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Markets Versus Governments: Political Economy of Mechanisms

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  • Daron Acemoglu
  • Michael Golosov

    ()
    (Department of Economics MIT)

  • Oleg Tsyvinski

Abstract

We study the optimal Mirrlees taxation problem in a dynamic economy with idiosyncratic (productivity or preference) shocks. In contrast to the standard approach, which implicitly assumes that the mechanism is operated by a benevolent planner with full commitment power, we assume that any centralized mechanism can only be operated by a self-interested ruler/government without commitment power, who can therefore misuse the resources and the information it collects. An important result of our analysis is that there will be truthful revelation along the equilibrium path, which shows that truth-telling mechanisms can be used despite the commitment problems and the different interests of the government and the citizens. Using this tool, we show that if the government is as patient as the agents, the best sustainable mechanism leads to an asymptotic allocation where the aggregate distortions arising from political economy disappear. In contrast, when the government is less patient than the citizens, there are positive aggregate distortions and positive aggregate capital taxes even asymptotically. Under some additional assumptions on preferences, these results generalize to the case when the government is benevolent but unable to commit to future tax policies. We conclude by providing a brief comparison of centralized mechanisms operated by self-interested rulers to anonymous markets.

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Bibliographic Info

Paper provided by Society for Economic Dynamics in its series 2006 Meeting Papers with number 348.

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Date of creation: 03 Dec 2006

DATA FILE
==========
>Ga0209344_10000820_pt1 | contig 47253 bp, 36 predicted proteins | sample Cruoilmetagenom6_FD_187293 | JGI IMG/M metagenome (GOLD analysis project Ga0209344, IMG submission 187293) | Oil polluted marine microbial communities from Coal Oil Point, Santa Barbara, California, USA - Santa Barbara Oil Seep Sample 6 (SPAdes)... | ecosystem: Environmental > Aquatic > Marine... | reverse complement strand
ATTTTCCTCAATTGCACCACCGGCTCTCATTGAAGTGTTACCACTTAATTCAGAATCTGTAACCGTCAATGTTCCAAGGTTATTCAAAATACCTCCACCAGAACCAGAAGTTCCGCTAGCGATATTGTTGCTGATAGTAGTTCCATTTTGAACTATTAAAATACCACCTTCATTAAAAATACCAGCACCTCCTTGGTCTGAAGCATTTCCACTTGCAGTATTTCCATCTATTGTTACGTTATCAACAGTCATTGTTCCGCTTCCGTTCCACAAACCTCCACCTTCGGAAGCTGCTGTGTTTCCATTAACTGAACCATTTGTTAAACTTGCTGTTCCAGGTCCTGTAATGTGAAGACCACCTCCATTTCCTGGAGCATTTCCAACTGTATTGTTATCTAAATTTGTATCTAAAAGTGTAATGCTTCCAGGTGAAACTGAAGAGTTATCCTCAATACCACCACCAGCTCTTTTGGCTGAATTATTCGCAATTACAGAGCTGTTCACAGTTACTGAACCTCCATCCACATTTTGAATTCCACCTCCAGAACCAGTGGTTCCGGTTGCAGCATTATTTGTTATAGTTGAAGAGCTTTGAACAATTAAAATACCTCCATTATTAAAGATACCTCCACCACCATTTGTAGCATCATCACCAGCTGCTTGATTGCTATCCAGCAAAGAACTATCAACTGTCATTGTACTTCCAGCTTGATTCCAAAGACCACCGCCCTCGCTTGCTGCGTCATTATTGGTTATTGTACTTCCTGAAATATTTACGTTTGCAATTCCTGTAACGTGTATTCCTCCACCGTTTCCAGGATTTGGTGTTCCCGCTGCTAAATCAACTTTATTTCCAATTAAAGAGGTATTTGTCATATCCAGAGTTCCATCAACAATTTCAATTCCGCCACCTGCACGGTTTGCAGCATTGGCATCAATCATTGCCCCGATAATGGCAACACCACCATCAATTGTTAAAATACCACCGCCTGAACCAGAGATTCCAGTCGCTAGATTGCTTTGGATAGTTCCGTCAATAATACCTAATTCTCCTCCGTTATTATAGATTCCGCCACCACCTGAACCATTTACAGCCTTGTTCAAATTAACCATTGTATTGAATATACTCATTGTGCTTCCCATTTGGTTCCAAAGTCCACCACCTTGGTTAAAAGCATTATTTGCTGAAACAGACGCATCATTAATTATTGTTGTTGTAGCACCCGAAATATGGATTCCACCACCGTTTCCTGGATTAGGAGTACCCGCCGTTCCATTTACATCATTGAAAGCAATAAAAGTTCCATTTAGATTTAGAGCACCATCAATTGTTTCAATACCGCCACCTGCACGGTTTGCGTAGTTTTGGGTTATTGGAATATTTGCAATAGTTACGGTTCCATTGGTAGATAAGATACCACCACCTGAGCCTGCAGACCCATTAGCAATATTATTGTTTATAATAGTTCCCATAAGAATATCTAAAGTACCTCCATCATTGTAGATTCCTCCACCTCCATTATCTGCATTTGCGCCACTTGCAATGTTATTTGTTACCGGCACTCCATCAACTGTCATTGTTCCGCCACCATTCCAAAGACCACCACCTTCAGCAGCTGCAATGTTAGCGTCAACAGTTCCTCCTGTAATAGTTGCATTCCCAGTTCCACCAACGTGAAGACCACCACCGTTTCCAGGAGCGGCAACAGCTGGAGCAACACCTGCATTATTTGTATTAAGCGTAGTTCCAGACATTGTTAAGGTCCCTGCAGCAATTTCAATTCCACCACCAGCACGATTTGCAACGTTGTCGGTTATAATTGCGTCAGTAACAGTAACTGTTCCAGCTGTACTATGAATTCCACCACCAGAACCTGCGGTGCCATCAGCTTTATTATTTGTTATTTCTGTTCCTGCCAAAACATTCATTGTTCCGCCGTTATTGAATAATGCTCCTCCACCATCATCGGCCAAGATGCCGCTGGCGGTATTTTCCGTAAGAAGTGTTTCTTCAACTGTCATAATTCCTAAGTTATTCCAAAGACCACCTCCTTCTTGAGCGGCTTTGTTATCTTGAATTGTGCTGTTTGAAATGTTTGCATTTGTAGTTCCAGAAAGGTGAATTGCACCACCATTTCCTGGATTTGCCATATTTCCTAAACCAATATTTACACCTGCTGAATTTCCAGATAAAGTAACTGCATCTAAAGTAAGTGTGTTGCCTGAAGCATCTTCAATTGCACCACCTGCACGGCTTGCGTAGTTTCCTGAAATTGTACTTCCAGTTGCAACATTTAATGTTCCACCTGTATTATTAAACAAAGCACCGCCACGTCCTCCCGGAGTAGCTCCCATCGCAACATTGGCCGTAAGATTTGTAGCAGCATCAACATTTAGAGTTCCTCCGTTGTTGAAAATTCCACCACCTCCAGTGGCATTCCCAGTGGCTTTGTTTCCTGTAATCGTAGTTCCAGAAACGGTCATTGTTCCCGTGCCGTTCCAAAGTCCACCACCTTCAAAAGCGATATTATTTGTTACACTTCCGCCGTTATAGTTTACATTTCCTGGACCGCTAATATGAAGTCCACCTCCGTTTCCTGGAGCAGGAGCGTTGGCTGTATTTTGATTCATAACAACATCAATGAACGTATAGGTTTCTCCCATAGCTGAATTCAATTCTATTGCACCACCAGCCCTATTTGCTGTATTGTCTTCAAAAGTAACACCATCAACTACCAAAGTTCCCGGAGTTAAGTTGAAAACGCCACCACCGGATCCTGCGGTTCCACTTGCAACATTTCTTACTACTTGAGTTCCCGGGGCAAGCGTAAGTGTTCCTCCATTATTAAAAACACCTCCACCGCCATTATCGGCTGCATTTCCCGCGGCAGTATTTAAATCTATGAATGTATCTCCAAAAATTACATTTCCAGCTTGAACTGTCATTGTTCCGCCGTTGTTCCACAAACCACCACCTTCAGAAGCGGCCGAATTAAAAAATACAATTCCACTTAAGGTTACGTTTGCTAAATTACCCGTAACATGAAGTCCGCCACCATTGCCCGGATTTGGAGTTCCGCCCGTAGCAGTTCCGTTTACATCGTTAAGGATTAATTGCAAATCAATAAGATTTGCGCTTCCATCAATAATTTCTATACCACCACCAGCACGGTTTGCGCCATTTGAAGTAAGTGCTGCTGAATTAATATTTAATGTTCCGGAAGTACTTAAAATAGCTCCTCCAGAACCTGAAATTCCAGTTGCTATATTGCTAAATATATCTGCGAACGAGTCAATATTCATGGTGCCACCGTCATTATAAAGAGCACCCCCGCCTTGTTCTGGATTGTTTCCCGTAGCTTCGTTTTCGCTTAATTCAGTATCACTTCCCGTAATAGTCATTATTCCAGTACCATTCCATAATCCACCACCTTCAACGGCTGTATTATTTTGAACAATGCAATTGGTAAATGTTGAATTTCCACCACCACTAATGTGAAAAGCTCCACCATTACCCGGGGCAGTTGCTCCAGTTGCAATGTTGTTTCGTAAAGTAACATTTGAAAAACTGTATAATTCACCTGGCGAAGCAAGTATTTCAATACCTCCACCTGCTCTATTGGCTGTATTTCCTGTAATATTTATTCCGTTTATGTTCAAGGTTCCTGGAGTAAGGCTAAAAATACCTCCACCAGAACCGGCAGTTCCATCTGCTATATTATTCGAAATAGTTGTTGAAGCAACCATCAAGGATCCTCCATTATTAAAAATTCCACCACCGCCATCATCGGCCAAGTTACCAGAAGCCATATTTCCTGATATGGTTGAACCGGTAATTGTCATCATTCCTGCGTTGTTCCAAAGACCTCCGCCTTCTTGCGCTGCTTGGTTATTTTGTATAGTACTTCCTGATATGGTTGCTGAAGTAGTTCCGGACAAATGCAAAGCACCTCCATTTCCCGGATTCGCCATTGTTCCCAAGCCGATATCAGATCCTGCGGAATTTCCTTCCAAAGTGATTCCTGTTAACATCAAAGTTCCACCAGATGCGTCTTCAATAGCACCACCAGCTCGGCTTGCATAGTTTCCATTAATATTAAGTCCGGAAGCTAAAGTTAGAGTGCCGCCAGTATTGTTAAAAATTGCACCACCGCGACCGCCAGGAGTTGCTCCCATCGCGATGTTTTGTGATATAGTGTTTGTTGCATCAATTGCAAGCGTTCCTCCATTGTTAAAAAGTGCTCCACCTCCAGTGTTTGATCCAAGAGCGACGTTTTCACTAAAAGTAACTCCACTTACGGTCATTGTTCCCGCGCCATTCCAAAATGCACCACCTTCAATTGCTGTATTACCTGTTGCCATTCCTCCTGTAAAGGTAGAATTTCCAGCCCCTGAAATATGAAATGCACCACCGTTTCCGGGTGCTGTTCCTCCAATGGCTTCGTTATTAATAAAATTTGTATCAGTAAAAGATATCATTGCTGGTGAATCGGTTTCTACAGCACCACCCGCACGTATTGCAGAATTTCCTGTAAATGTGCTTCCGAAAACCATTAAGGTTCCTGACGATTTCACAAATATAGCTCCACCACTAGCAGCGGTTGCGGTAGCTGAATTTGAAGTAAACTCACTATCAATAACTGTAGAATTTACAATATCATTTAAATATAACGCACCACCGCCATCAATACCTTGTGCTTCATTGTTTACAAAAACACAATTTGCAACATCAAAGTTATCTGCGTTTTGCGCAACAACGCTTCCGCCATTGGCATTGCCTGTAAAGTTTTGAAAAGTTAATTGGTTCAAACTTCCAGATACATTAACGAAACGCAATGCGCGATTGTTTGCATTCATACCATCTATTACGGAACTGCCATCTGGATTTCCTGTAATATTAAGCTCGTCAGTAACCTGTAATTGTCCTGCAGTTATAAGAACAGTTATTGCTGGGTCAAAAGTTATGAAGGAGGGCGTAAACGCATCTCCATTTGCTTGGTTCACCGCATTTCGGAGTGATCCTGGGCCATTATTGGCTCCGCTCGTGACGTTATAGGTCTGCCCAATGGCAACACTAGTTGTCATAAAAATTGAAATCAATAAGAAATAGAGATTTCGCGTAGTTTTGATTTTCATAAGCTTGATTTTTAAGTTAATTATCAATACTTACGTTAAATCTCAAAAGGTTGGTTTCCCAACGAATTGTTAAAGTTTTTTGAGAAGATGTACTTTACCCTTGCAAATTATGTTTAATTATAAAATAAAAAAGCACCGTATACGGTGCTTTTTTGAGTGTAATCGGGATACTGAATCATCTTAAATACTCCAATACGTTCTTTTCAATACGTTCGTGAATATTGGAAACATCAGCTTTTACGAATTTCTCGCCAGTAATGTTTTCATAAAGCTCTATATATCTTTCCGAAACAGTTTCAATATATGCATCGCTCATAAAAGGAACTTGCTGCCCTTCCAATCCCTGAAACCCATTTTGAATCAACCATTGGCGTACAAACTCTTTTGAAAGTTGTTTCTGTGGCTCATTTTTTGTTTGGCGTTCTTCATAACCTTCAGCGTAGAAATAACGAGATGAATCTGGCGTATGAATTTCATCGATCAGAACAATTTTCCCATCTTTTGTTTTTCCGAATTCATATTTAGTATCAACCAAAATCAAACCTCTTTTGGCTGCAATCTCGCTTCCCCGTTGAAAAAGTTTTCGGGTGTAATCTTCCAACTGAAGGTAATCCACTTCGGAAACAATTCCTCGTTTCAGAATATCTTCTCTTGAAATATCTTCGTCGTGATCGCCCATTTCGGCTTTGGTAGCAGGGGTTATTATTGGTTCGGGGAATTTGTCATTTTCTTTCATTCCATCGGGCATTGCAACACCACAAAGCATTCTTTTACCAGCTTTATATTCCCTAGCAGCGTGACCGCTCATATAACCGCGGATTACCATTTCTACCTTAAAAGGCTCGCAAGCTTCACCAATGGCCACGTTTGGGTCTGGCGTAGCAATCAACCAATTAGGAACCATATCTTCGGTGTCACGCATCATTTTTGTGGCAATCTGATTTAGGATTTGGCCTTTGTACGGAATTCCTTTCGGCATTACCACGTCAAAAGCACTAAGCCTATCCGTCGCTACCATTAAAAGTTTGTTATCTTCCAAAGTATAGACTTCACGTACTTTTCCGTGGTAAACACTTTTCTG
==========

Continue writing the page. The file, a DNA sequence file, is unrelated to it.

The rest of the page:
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Handle: RePEc:red:sed006:348

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Postal: Society for Economic Dynamics Christian Zimmermann Economic Research Federal Reserve Bank of St. Louis PO Box 442 St. Louis MO 63166-0442 USA
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Keywords: dynamic incentive problems; mechanism design; optimal taxation; political economy; revelation principle.;

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References

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  1. Daron Acemoglu, 2006. "Modeling Inefficient Institutions," NBER Working Papers 11940, National Bureau of Economic Research, Inc.
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  4. Bester, Helmut & Strausz, Roland, 2001. "Contracting with Imperfect Commitment and the Revelation Principle: The Single Agent Case," Econometrica, Econometric Society, vol. 69(4), pages 1077-98, July.
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  12. Daron Acemoglu, 2005. "Politics and Economics in Weak and Strong States," NBER Working Papers 11275, National Bureau of Economic Research, Inc.
  13. Daron Acemoglu & Simon Johnson, 2003. "Unbundling Institutions," NBER Working Papers 9934, National Bureau of Economic Research, Inc.
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  25. Harald Uhlig, 1996. "A law of large numbers for large economies (*)," Economic Theory, Springer, vol. 8(1), pages 41-50.
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Citations

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Cited by:
  1. Alexander K. Karaivanov & Fernando M. Martin, 2007. "Dynamic Optimal Insurance and Lack of Commitment," Discussion Papers dp07-22, Department of Economics, Simon Fraser University.
  2. Christopher Sleet & Sevin Yeltekin, 2006. "Credibility and endogenous societal discounting," Review of Economic Dynamics, Elsevier for the Society for Economic Dynamics, vol. 9(3), pages 410-437, July.
  3. Daron Acemoglu & Mikhail Golosov & Aleh Tsyvinski, 2007. "Political Economy of Mechanisms," Levine's Bibliography 321307000000000886, UCLA Department of Economics.
  4. Marco Battaglini & Stephen Coate, 2006. "A Dynamic Theory of Public Spending, Taxation and Debt," NajEcon Working Paper Reviews 321307000000000026, www.najecon.org.
  5. Catarina Reis, 2013. "Taxation without commitment," Economic Theory, Springer, vol. 52(2), pages 565-588, March.
  6. Marco Battaglini & Stephen Coate, 2008. "Fiscal Policy over the Real Business Cycle: A Positive Theory," NBER Working Papers 14047, National Bureau of Economic Research, Inc.

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